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Impact of Board Width on In-plane Shear Stiffness of Cross-Laminated Timber

https://research.thinkwood.com/en/permalink/catalogue2272
Year of Publication
2019
Topic
Mechanical Properties
Material
CLT (Cross-Laminated Timber)
Author
Turesson, Jonas
Berg, Sven
Ekevad, Mats
Publisher
Elsevier
Year of Publication
2019
Format
Journal Article
Material
CLT (Cross-Laminated Timber)
Topic
Mechanical Properties
Keywords
In-Plane Shear Modulus
In-Plane Shear Stiffness
Finite Element Method
Board Width
Layer Thickness
Board Gap
Research Status
Complete
Series
Engineering Structures
Summary
Board width-to-thickness ratios in non-edge-glued cross laminated timber (CLT) panels influence the in-plane shear stiffness of the panel. The objective is to show the impact of board width-to-thickness ratios for 3- and 5-layer CLT panels. Shear stiffnesses were calculated using finite element analysis and are shown as reduction factors relative to the shear stiffnesses of edge-glued CLT panels. Board width-to-thickness ratios were independently varied for outer and inner layers. Results show that the reduction factor lies in the interval of 0.6 to 0.9 for most width-to-thickness ratios. Results show also that using boards with low width-to-thickness ratios give low reduction factors. The calculated result differed by 2.9% compared to existing experimental data.
Online Access
Free
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In-Plane Stiffness of Cross-Laminated Timber Floors

https://research.thinkwood.com/en/permalink/catalogue1263
Year of Publication
2012
Topic
Mechanical Properties
Material
CLT (Cross-Laminated Timber)
Application
Floors
Shear Walls
Author
Ashtari, Sepideh
Organization
University of British Columbia
Year of Publication
2012
Format
Thesis
Material
CLT (Cross-Laminated Timber)
Application
Floors
Shear Walls
Topic
Mechanical Properties
Keywords
In-Plane Stiffness
Numerical Model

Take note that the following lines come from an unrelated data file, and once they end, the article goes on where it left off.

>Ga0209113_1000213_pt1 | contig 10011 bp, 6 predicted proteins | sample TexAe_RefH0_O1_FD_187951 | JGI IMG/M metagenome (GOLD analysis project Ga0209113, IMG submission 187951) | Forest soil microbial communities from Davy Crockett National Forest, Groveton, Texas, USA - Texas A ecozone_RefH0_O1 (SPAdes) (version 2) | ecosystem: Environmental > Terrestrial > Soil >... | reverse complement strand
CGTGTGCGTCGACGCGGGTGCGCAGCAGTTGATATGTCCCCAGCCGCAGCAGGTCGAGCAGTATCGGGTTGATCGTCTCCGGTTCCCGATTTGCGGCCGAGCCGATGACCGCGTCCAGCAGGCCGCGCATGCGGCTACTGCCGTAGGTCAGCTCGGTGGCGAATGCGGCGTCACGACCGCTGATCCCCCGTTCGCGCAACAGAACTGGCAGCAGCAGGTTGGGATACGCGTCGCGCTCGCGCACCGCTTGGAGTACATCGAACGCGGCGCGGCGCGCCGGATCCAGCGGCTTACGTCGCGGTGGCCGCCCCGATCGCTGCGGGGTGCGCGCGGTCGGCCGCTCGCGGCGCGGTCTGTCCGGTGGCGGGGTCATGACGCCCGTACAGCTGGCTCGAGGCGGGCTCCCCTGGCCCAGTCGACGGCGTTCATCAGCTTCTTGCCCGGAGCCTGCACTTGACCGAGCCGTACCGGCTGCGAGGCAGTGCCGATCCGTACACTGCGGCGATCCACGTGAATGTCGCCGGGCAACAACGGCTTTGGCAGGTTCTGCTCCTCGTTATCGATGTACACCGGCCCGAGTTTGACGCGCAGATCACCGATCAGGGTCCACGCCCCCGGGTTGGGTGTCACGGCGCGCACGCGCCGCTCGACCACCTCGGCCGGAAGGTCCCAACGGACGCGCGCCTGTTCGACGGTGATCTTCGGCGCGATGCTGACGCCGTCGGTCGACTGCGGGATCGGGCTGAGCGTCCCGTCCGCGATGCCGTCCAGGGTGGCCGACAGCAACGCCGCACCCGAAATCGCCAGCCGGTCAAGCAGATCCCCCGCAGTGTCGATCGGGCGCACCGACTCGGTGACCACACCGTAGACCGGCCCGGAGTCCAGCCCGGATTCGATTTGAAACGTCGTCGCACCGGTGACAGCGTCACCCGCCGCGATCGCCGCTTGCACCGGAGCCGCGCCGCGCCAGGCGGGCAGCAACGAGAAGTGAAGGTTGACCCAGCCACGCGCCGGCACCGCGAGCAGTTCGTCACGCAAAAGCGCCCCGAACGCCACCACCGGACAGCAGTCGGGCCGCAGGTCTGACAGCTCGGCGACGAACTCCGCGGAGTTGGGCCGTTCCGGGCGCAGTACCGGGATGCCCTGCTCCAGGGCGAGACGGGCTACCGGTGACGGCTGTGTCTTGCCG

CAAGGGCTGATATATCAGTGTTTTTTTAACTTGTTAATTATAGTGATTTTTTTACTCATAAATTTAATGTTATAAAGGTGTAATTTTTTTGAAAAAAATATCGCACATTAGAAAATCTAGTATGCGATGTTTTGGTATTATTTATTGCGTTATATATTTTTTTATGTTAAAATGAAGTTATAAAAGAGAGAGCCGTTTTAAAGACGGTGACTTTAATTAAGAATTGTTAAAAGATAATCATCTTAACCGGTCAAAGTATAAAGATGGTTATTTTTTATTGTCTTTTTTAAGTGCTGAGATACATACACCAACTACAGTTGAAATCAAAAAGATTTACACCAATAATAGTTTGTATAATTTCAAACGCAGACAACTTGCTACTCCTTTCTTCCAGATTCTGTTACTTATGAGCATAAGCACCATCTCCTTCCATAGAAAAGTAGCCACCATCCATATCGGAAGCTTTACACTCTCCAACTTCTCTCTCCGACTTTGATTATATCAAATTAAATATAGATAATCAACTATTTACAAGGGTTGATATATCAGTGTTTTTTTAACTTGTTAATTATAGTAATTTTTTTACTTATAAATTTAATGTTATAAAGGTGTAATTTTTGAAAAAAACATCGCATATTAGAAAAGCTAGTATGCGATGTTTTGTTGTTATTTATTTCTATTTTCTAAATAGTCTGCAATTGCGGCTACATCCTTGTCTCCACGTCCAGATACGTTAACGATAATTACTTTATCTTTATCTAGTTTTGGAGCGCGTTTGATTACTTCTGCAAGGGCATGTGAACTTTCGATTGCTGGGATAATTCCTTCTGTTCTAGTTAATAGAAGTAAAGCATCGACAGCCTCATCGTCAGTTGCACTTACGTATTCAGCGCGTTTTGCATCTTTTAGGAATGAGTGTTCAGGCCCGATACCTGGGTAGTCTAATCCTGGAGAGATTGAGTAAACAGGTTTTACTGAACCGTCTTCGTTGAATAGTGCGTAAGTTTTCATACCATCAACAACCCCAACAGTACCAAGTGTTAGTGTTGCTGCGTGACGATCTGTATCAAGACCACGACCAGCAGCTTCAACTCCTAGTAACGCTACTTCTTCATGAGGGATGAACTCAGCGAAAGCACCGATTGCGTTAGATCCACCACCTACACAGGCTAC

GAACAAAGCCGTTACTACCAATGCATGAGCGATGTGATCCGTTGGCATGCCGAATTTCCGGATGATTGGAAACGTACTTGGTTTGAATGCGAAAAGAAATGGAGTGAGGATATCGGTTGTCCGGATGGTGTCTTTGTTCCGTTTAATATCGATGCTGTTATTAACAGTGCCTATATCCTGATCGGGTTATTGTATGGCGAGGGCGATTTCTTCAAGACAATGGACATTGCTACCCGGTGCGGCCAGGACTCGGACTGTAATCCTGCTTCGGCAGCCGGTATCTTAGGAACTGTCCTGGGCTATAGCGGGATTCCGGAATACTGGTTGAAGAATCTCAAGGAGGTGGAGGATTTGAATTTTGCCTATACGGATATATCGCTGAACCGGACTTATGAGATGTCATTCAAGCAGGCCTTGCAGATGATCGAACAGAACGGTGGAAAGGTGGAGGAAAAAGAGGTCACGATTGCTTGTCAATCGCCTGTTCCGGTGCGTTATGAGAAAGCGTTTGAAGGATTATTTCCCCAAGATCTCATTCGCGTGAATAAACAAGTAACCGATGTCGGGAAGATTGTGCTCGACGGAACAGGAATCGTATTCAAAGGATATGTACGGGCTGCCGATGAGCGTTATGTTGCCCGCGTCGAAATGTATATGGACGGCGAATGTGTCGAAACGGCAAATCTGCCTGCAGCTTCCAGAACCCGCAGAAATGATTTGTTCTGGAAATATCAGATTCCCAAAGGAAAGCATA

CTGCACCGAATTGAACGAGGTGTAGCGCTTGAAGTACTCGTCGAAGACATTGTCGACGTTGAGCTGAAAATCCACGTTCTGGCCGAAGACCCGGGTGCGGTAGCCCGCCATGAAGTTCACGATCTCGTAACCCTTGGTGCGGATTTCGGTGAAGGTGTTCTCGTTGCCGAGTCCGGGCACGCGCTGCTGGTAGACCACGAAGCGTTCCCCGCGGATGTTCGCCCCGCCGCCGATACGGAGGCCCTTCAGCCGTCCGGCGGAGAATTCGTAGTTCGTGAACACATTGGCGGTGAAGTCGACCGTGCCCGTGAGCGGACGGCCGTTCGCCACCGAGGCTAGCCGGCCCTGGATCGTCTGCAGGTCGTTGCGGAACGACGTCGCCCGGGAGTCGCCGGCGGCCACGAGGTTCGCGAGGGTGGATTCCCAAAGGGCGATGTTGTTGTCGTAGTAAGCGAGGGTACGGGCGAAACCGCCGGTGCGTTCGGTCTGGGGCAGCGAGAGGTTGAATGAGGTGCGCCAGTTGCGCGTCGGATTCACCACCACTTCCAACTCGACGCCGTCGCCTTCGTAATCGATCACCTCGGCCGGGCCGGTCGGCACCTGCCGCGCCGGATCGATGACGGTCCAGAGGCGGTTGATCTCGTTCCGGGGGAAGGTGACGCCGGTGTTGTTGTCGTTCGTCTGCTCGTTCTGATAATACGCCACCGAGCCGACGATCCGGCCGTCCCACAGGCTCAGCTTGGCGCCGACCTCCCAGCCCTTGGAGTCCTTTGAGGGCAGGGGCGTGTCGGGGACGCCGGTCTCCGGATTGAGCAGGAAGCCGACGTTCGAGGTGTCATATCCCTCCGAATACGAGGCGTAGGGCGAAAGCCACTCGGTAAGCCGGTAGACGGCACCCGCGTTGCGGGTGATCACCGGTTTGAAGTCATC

Self-Tapping Screws
Panel-to-Panel
In-Plane Shear Modulus
Stiffness
Research Status
Complete
Summary
This study investigates the in-plane stiffness of CLT floor diaphragms and addresses the lateral load distribution within buildings containing CLT floors. In practice, it is common to assume the floor diaphragm as either flexible or rigid, and distribute the lateral load according to simple hand calculations methods. Here, the applicability of theses assumption to CLT floor diaphragms is investigated. There is limited number of studies on the subject of in-plane behaviour of CLT diaphragms in the literature. Many of these studies involve testing of the panels or the connections utilized in CLT diaphragms. This study employs numerical modeling as a tool to address the in-plane behaviour of CLT diaphragms. The approach taken to develop the numerical models in this thesis has not been applied so far to CLT floor diaphragms. Detailed 2D finite element models of selective CLT floor diaphragm configurations are generated and analysed in ANSYS. The models contain a smeared panel-to-panel connection model, which is calibrated with test data of a special type of CLT connection with self-tapping wood screws. The floor models are then extended to building models by adding shearwalls, and the lateral load distribution is studied for each building model. A design flowchart is also developed to aid engineers in finding the lateral load distribution for any type of building in a systematic approach. By a parametric study, the most influential parameters affecting the in-plane behaviour of CLT floor diaphragm and the lateral load distribution are identified. The main parameters include the response of the CLT panel-to-panel connections, the in-plane shear modulus of CLT panels, the stiffness of shearwalls, and the floor diaphragm configuration. It was found that the applicability of flexible or rigid diaphragm assumptions is primarily dependent on the relative stiffness of the CLT floor diaphragm and the shearwalls.
Online Access
Free
Resource Link
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